Thanks to Link’s new Minish Cap ‘Ezlo’, Link boasts shrinking powers that enable him to explore new places with his cantankerous guide. Ezlo coincidentally looks exactly like Link’s usual hat with a birds head on the end.
Link usually has someone close by to guide him; Midna, Navi, Fi, though Ezlo is one of my favourites. He isn’t as annoying as the others and is comical as well as helpful.
Can you push back the darkness (a recurring theme in Zelda games), defeat Vaati, and restore the Picori blade?
I think you can, and you know you should!
It’s funny that I’ve picked Skyward Sword next as this game comes before the Minish Cap in the alternate Zelda timeline.
Yes, that’s the kind of thing that I find ‘funny’. I need to get out more…
This game has had a bit a resurgence thanks to Nintendo announcing the release of Zelda Skyward Sword Switch this Summer (or Summer 2021 if you’re reading from the future). With perfected motion controls and the ability to use links sword via the right-joycon joystick, it promises to be the ultimate handheld-hybrid adventure.
The original title perfected the slashing motion controls first used in Twilight Princess too. Slicing Bokoblins and pushing back attacking enemies using the Wiimote and Nunchuck felt too cool, even though the swimming levels were an absolute nightmare!
Ghirahim, the weird villain dude in the pic above, also makes my list of top Zelda baddies. He looks a little as though he should be in an 80’s New Romantic band like Duran Duran, but don’t let the swish hairdo fool you.
This guy’s one tough cookie and means business!
Skyward Sword had some good features, but the frustrating tear-collecting levels stopped it from ranking higher in this list. I don’t know how many times I died trying to play through those sections!
The Loftwings, falling down into the different levels, and the features that would become integral in BOTW such as the sackcloth and the stamina pods were all brilliant, however.
It’s the first Zelda game where running took a precedence over continually rolling everywhere, and it’s the last title to feature the traditional ‘gain weapon, kill boss, new area, repeat’ method of play.
The Wind Waker takes the 5th spot in this list of the bet Zelda games of all time!
As I mentioned above, I was a little uneasy about the cartoony stylings of the Wind Waker before I slotted it into my GameCube. It seemed a little sacrilegious to change the existing style…
But after about 30 blinks, I was hooked.
The game itself was a triumph. Almost every copy in my county sold out in a heartbeat apart from the dual disc copy I bought from a second hand store. It hadn’t even been played, an unwanted gift perhaps, and it came with the Ocarina of Time Master Quest bonus disc.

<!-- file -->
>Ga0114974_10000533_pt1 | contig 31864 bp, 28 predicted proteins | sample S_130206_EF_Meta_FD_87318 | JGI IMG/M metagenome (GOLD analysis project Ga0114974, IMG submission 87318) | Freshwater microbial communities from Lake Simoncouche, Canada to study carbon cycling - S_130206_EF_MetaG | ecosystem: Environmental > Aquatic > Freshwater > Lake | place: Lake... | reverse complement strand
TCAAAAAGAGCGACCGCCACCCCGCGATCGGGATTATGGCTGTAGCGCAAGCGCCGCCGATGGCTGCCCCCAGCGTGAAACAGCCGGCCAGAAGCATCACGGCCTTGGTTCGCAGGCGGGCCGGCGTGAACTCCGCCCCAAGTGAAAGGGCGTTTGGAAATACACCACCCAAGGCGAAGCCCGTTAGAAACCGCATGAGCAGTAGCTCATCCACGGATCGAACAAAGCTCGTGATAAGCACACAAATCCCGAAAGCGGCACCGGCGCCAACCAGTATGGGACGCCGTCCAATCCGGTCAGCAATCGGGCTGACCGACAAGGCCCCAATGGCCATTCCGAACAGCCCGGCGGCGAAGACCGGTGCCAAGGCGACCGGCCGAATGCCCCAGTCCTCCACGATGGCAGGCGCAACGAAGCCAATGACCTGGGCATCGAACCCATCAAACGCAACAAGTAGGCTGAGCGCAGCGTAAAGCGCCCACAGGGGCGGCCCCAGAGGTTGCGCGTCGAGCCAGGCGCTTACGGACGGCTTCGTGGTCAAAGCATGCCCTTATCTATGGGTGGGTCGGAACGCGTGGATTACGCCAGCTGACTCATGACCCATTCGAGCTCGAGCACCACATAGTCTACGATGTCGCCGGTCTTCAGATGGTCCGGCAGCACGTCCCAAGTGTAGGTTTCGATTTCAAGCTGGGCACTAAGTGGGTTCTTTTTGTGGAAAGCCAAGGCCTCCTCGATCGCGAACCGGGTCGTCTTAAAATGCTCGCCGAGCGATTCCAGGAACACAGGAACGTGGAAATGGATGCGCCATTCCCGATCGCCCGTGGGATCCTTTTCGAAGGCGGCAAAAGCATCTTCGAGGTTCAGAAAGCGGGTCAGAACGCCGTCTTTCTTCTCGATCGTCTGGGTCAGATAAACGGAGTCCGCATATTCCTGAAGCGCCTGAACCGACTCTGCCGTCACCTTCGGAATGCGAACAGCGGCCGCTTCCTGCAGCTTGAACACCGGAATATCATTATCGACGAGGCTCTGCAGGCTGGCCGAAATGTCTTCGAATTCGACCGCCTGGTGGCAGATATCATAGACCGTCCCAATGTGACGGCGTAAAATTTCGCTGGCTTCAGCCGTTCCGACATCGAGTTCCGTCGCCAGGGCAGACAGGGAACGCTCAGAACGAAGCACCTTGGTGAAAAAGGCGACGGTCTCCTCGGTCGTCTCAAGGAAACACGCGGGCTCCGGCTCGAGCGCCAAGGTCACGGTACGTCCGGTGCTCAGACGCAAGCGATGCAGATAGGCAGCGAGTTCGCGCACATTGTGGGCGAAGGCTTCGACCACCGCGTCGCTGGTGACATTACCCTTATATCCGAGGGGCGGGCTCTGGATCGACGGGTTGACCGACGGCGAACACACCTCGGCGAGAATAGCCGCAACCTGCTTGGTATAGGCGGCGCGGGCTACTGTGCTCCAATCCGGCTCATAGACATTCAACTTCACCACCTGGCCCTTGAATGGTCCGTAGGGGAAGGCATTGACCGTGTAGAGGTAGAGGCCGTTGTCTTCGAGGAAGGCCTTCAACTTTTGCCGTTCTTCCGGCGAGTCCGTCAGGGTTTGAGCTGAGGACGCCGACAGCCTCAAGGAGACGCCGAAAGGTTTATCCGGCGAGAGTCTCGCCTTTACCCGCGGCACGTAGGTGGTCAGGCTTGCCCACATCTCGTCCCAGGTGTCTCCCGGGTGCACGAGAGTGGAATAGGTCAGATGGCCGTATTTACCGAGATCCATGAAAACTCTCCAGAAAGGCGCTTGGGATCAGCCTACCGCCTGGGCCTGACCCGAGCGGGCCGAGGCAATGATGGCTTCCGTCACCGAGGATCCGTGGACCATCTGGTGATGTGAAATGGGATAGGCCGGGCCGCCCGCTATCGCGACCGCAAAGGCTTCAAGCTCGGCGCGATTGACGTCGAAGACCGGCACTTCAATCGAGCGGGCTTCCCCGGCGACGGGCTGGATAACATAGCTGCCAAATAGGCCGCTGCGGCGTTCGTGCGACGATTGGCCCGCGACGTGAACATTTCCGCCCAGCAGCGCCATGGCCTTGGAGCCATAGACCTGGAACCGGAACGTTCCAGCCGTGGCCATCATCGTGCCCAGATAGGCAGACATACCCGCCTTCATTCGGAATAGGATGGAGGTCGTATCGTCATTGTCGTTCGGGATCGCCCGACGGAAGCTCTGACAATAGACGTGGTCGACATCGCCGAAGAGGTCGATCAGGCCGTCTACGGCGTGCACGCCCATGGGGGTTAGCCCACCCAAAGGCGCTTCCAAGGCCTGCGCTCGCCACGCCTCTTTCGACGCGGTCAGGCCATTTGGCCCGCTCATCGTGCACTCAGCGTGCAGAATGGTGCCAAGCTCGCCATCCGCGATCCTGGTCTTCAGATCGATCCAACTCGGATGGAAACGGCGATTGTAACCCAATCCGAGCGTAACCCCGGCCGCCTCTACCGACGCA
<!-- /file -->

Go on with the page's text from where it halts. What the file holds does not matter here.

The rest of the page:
I later bought the HD version for the Wii-U which blew my mind. Who knew that this game could look any better. Far from being childish and cutesy, the new stylistic choice allowed for interesting features such as the purple smoke when enemies are killed, and the cool look of the pig-like Moblin guards in Ganon’s castle was epic!
Everything is a little larger than life, including Link’s mysterious talking boat.
Ganondorf returns as the antagonist in this title. He’s looking for Zelda and capturing all girls who look like her. Link’s sis gets snatched up by a bird, and he boards a ship with Tetra to go and save her. There’s a talking boat to guide you, lots of sailing on the ocean, and some bad-ass bosses to defeat.
Give The Wind Waker a go NOW; don’t delay!
Link’s Awakening was always great for the GBC, but the Nintendo Switch version turned it up to 11 in my opinion. I said as much in my Link’s Awakening Review and still love replaying this updated adventure months after it came out.
Whether playing on the DMG, GBC, or Switch, this game is fantastic from start to finish. As it was never intended to be an official Zelda title in the early days, some characters from the Mario series such as Goomba’s and shy guys appear as bad guys.
Think of it as an official unofficial crossover… if that makes sense.
Rather than exploring the realm of Hyrule, Link’s Awakening takes place on Koholint Island. What hasn’t changed is the ‘find dungeon, gain weapon, kill boss’ mechanic used in previous Zelda games pre-BOTW.
The Switch Version is my favourite by far as it looks stunning. Koholint looks incredible and the graphics really do our green-garbed-hero justice.
Battle Moblins, take a chain-chomp for a walk, and kill bosses with three hits just like in the good-old-days. Yep, it’s a classic alright and one of the best Zelda games in my collection.
Twilight Princess was the last truly classic Zelda game, in my opinion. Ok, so Skyward Sword was technically the last, but there’s just something about The Twilight Princess that felt Ocarina-esque.
The story was superb, there wasn’t as much diving between different parts of the world, and the motion controls weren’t as much of a feature which wasn’t that big of a deal to me anyway.
This game was the last title made for the GameCube and one of the first to appear on the Wii. The Twilight Princess HD disc for the Wii-U makes buying the Wii’s successor 100% worth it, if only for this and Wind Waker HD! The graphics on the HD edition are just phenomenal!
To further back up my ramblings above, Twilight Princess was the best selling game in the Legend of Zelda Series up until Breath of the Wild released back in 2017. It outsold Ocarina of Time by a whopping 900K copies!